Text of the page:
Shadows of Laura Kinsale alert!
When I stepped into the first words in Meredith Duran’s Fool Me Twice, it didn’t take me long
to board the way-back machine and be reminded of Laura Kinsale’s heroes – those dark, dangerous, flawed heroes with some kind of horrendous problem. Bring on the clowns, pour me a margarita, past the Valium. Someone tell a joke! Puleese. Yep, fellow readers, we have us a really damaged hero in the form of Alistair, Duke of Marwick. Not only is Alistair damaged, he is scary damaged. He’s the kind of hero who is only a hero in Romanceland, because if he was in the real world Nancy Grace would be screaming at him. So, if you pick up this book to read, and I do recommend you do, be prepared for a book which borders on old school territory and a hero who comes quite close to being a bodice-ripper kind of guy.
Fool Me Twice (hate the title) is a sequel to That Scandalous Summer, which I never read and wish I had because I never actually understood why Alistair was such an angry camper. He seems to have what we would classify as agoraphobia, and he seems to have developed it due to something his wife did. I thought his reaction was a bit over the top. Sure, his wife slept with half the ton, sure she connived to make him look like a fool, but to turn into a Howard Hughes kind of guy because some woman was a tart was a bit of a stretch for me. I kept thinking – really? Get over it.
A distraction. Anyone remember Howard Hughes? Not in his Hollywood-bedding-starlets, flying-airplanes, making-giant-bras-for-Jane-Russell days, but his locking himself in a room letting his fingernails grow long and peeing in jars days. Our hero's actions reminded me of the later Howard, although our hero is handsome with hypnotic eyes; however I found myself wondering where did he go to the bathroom. No mention is ever made of any of his bodily functions. Did he do the Howard Hughes jar thing? Was there a potty room joining his bedroom, because he never left his bedroom? I suspect, like most heroes in Romanceland, his orifices are not used for anything other than a spot of whankee-roo.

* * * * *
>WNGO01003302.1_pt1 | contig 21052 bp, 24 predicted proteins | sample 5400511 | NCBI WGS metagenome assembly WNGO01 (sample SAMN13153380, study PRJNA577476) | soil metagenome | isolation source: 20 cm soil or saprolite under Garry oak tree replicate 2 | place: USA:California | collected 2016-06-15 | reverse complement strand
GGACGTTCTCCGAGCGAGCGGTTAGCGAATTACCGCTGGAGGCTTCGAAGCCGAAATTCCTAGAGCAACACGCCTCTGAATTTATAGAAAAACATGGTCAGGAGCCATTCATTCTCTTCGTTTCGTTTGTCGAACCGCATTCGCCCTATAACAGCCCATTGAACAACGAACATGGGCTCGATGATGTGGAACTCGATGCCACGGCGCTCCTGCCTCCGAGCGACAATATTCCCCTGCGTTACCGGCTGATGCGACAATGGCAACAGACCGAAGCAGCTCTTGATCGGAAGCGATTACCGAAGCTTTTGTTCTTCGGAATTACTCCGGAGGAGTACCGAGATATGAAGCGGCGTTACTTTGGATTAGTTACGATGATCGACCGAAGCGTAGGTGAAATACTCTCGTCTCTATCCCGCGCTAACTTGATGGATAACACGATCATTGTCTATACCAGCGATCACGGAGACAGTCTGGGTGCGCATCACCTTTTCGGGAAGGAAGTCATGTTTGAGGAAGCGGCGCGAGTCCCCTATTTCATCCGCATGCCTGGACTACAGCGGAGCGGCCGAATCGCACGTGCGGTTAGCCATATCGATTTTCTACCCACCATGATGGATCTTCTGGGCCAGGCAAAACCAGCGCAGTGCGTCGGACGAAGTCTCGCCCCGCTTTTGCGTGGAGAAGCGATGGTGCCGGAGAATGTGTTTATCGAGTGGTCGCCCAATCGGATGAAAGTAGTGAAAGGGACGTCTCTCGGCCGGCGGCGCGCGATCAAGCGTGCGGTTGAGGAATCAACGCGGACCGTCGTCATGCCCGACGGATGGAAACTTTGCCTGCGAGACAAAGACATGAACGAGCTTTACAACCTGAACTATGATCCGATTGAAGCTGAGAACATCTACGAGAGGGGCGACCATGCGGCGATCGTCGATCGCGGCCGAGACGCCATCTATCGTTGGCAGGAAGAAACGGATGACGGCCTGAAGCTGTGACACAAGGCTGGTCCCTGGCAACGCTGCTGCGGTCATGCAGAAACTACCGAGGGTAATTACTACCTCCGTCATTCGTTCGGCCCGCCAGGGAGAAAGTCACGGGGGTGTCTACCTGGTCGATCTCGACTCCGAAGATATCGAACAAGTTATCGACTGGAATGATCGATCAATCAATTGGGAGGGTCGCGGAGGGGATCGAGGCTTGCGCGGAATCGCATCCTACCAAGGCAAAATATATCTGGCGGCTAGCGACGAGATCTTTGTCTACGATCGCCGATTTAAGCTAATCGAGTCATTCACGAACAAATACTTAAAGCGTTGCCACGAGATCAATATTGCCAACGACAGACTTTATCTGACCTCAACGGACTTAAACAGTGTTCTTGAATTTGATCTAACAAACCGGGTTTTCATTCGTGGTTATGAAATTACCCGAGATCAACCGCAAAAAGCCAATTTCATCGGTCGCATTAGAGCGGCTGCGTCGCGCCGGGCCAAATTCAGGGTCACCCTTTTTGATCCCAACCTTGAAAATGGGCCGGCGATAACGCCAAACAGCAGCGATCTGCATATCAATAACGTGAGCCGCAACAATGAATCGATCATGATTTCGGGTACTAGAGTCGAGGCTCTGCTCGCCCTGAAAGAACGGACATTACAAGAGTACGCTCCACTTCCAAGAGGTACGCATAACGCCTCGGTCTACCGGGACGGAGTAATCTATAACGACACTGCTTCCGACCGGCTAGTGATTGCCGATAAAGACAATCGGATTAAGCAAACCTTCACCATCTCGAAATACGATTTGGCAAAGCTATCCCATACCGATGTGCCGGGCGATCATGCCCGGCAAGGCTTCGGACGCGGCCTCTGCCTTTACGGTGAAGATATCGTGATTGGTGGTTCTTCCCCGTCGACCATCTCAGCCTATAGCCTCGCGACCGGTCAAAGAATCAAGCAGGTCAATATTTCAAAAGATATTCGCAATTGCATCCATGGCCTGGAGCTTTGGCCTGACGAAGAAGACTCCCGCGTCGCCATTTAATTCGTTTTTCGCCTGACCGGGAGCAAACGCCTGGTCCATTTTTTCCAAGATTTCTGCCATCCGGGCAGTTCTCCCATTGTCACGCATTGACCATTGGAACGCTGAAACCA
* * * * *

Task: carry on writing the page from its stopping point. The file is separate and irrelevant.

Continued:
Hey, I bet you’re wondering if there was a heroine in this book. Well, of course there was and she seems to have put in an appearance in Ms. Duran’s previous books, but I don’t remember her. It’s Olivia I’m-out-to-get-my-father-Holladay/Mather. After having numerous attempts on her life, she is hiding out at Alistair’s place pretending to be a housekeeper but actually looking for some kind of document so she can destroy her father. But mostly that particular plot-line falls by the wayside when her eyes land on our hero and she embarks on a save the grubby-snarly man campaign. Except for the lame reason given for Olivia’s being in his household, she’s actually quite a dynamic character, and she has to be to stand up to our scary hero.
Fool Me Twice had its weak moments and its strong moments. I found the intensity of Alistair fascinating and well-written. While at times he was very menacing, Olivia never backed down, no matter how much she wanted to. There was some wonderful tension created by the author as Alistair slowly comes out of his shattered self because we know that Olivia is keeping a secret from him and always in the back of our minds is – what will he do when he finds out? So I was on the edge of my seat waiting for the ax/sword/shoe to fall. The weakness in the book for me was what I have already mentioned: the whole premise of his wife’s idiocy turning him into the sulky, frightening creature he was portrayed just didn’t seem right. It was a stretch for me to believe he would react the way he did. There was also a slight slowdown in the middle of the book and I almost put the book down, but didn’t. The words were vivid, the hero and heroine were complex, their relationship multi-layered, and the sex is messy, stinky hot.
I may have been disappointed in a few of Ms. Duran’s latest books, but this one is a winner. This is a wonderful, mesmerizing story with a great dark, intimating guy forced by our heroine to emerge into the world. Lucky for us, along the way they fall in love. Now, if only there had been a laugh somewhere, this book would have been perfect.
Time/Place: England 1885